Famous Republicans we once respected for their patriotism have been all over our news screens, appearing politically panicked – even unglued – over truths we'll all finally be able to see and hear for ourselves next week.
Their political world will clearly seem different to them after the Democrat-controlled House joint committee begins its historic public impeachment hearing on Wednesday. We'll see present and former U.S. officials detailing concerns they had voiced within the administration all summer about President Donald Trump's demands that Ukraine agree to probe his Democratic opponents before he agreed to give it the U.S. military aid that Congress had already approved.
Soon, the Congress and the American people will be able to decide for themselves whether Trump's demands constituted criminal extortion that warrants the very somber decision to impeach our president. That's the prospect that has caused congressional Republicans who know better to come unstrung and even unglued.
Unstrung: Sen. Lindsey Graham, R-S.C., who has insisted he has seen no evidence that Trump demanded a quid pro quo, this week also proclaimed he won't read the newly released depositions of former Trump officials who testified very specifically to just that.
Unglued: Sen. John Kennedy, R-La., stood beside the president at a Trump pep rally in Monroe, La., Wednesday night and blasted House Speaker Nancy Pelosi's support of the impeachment inquiry by suddenly bellowing: "I don't mean any disrespect – but it must suck to be that dumb!"
Time out! Congressional Republican leaders would do well to learn a remarkable lesson they've all apparently missed. It was taught to America by one of history's most underrated Republican patriots and leaders, during one of America's most challenging crises.
On August 9, 1974, Gerald R. Ford stood in the White House East Room and took the oath of office as a disgraced Richard M. Nixon was flying across Middle America to his California Elba. All of America was watching, many quite tense and most quite uncertain about what to expect. We'd had no coup, but we'd had a sudden change of command and government like nothing our nation had experienced.
Standing in the same room where Nixon had bid an emotional farewell to his staff, Ford spoke into the same microphone Nixon had used and put his inherited staff at ease, as well as his countrymen and women. In the plain-talk style he was always most comfortable with, America's never-elected president reassured us with a most remarkable message:
"I believe that truth is the glue that holds government together, not only our government but civilization itself. That bond, though strained, is unbroken at home and abroad... My fellow Americans, our long national nightmare is over. Our Constitution works; our great republic is a government of laws ..."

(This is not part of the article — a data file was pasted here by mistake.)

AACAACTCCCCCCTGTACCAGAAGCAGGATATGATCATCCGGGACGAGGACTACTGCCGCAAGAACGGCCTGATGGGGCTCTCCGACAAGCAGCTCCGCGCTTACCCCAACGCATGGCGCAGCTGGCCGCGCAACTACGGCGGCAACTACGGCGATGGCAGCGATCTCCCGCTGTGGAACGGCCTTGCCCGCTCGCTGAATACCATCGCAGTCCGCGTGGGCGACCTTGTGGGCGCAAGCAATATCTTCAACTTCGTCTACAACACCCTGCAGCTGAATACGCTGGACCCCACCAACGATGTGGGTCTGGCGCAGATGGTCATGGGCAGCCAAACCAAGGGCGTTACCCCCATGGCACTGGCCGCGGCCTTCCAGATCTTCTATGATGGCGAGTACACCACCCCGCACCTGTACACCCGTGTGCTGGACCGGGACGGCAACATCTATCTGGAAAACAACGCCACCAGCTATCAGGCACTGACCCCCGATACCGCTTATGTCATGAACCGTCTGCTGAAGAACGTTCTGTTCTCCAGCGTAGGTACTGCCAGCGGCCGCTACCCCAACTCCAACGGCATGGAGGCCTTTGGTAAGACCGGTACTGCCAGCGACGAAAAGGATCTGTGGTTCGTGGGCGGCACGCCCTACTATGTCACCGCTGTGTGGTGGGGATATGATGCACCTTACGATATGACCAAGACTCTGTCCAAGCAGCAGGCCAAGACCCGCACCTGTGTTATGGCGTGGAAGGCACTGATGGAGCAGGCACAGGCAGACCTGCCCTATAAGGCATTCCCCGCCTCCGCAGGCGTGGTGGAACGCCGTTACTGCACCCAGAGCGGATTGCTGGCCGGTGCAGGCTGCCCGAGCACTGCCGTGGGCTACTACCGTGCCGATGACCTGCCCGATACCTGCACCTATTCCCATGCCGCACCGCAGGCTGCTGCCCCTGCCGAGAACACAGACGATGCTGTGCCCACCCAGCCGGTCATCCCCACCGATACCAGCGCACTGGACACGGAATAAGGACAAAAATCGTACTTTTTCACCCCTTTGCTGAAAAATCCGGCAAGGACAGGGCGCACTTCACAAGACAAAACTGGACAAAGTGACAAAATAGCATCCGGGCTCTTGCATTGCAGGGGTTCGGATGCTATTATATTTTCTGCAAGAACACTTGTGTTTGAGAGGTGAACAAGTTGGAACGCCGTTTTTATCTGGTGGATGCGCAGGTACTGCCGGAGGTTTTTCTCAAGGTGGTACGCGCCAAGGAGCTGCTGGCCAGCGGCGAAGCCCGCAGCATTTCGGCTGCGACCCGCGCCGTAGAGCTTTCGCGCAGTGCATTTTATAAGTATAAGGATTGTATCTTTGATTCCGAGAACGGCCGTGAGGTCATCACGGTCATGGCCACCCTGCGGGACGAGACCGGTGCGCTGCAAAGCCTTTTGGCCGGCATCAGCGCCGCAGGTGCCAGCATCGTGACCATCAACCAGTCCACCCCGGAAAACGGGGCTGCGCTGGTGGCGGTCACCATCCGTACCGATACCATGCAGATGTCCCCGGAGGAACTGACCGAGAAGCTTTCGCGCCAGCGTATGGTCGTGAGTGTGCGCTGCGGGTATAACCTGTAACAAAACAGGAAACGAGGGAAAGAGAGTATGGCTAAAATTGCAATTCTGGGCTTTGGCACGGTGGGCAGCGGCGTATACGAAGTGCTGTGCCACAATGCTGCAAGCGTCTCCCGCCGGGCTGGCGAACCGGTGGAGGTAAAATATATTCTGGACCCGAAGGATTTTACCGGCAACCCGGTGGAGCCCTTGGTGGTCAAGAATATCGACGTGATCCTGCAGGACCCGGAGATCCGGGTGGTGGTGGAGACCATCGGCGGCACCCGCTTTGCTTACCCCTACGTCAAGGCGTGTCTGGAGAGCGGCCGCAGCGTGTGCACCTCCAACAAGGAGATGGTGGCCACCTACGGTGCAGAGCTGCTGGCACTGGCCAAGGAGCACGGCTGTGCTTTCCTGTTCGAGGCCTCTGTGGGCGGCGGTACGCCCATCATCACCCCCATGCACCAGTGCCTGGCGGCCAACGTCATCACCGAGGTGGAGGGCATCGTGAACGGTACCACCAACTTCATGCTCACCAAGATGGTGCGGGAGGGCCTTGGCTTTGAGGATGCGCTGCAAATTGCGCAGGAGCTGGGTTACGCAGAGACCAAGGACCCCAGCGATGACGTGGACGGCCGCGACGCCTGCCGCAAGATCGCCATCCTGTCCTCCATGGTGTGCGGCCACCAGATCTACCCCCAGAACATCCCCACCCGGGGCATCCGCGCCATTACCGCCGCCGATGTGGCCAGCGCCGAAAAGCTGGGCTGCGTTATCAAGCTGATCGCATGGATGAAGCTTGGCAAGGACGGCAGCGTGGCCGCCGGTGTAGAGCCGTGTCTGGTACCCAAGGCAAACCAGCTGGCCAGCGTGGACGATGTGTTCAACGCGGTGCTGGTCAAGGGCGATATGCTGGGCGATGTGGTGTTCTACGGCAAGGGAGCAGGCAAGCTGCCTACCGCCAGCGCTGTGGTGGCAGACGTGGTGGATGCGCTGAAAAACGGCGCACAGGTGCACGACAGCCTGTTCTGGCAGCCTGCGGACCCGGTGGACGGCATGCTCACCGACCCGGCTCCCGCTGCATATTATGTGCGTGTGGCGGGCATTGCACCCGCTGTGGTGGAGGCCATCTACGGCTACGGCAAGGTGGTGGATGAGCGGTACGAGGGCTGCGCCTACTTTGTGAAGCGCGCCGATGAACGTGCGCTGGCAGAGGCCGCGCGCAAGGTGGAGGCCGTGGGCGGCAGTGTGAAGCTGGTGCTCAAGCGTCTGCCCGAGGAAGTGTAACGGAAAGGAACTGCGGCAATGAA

Fast forward to today. If truth is the glue that holds government together, no wonder federal governance in America is falling apart. When Trump completed his first 1,000 days as our chief executive and commander-in-chief on Oct. 16, he had committed more than 13,400 lies, falsehoods, wrong or just misleading statements, according to The Washington Post Fact Checker. That is an average of 14 false or misleading statements each day. While Trump's incorrigible lying is fodder for TV's comic monologues and skits, we all know there's really nothing funny about the fact that the U.S. government's word is no longer trusted – at home or abroad.
Indeed, Trump's willful deceit may well be endangering us all. On Oct. 27, when Trump announced the killing of the vicious ISIS leader Abu Bakr al-Baghdadi, he launched into a stream of demeaning insults about how the terrorist was "whimpering and crying and screaming all the way." He repeated those and similar demeaning phrases again and again that day and ever since. But there was no audio capability, officials told The New York Times, and neither the secretary of defense, chairman of the Joint Chiefs of Staff, and all their military and civilian subordinates could confirm the president's assertion. Trump's inability to control his lying ways may have provided ISIS with a future recruiting advantage.
World leaders no longer trust America's commitments – because they now no longer trust or respect the words and promises of America's president. And Washington's remaining respected and patriotic Republicans all know this; they just won't admit it to you. Even if the House votes to impeach Trump, it is exceedingly unlikely that the required two-thirds of the Senate will vote to convict and remove the president.
Yet the impeachment and conviction of Donald Trump would be the best way that the Grand Old Party can save itself from itself.
About The Writer
Martin Schram, an op-ed columnist for Tribune News Service, is a veteran Washington journalist, author and TV documentary executive. Readers may send him email at firstname.lastname@example.org.
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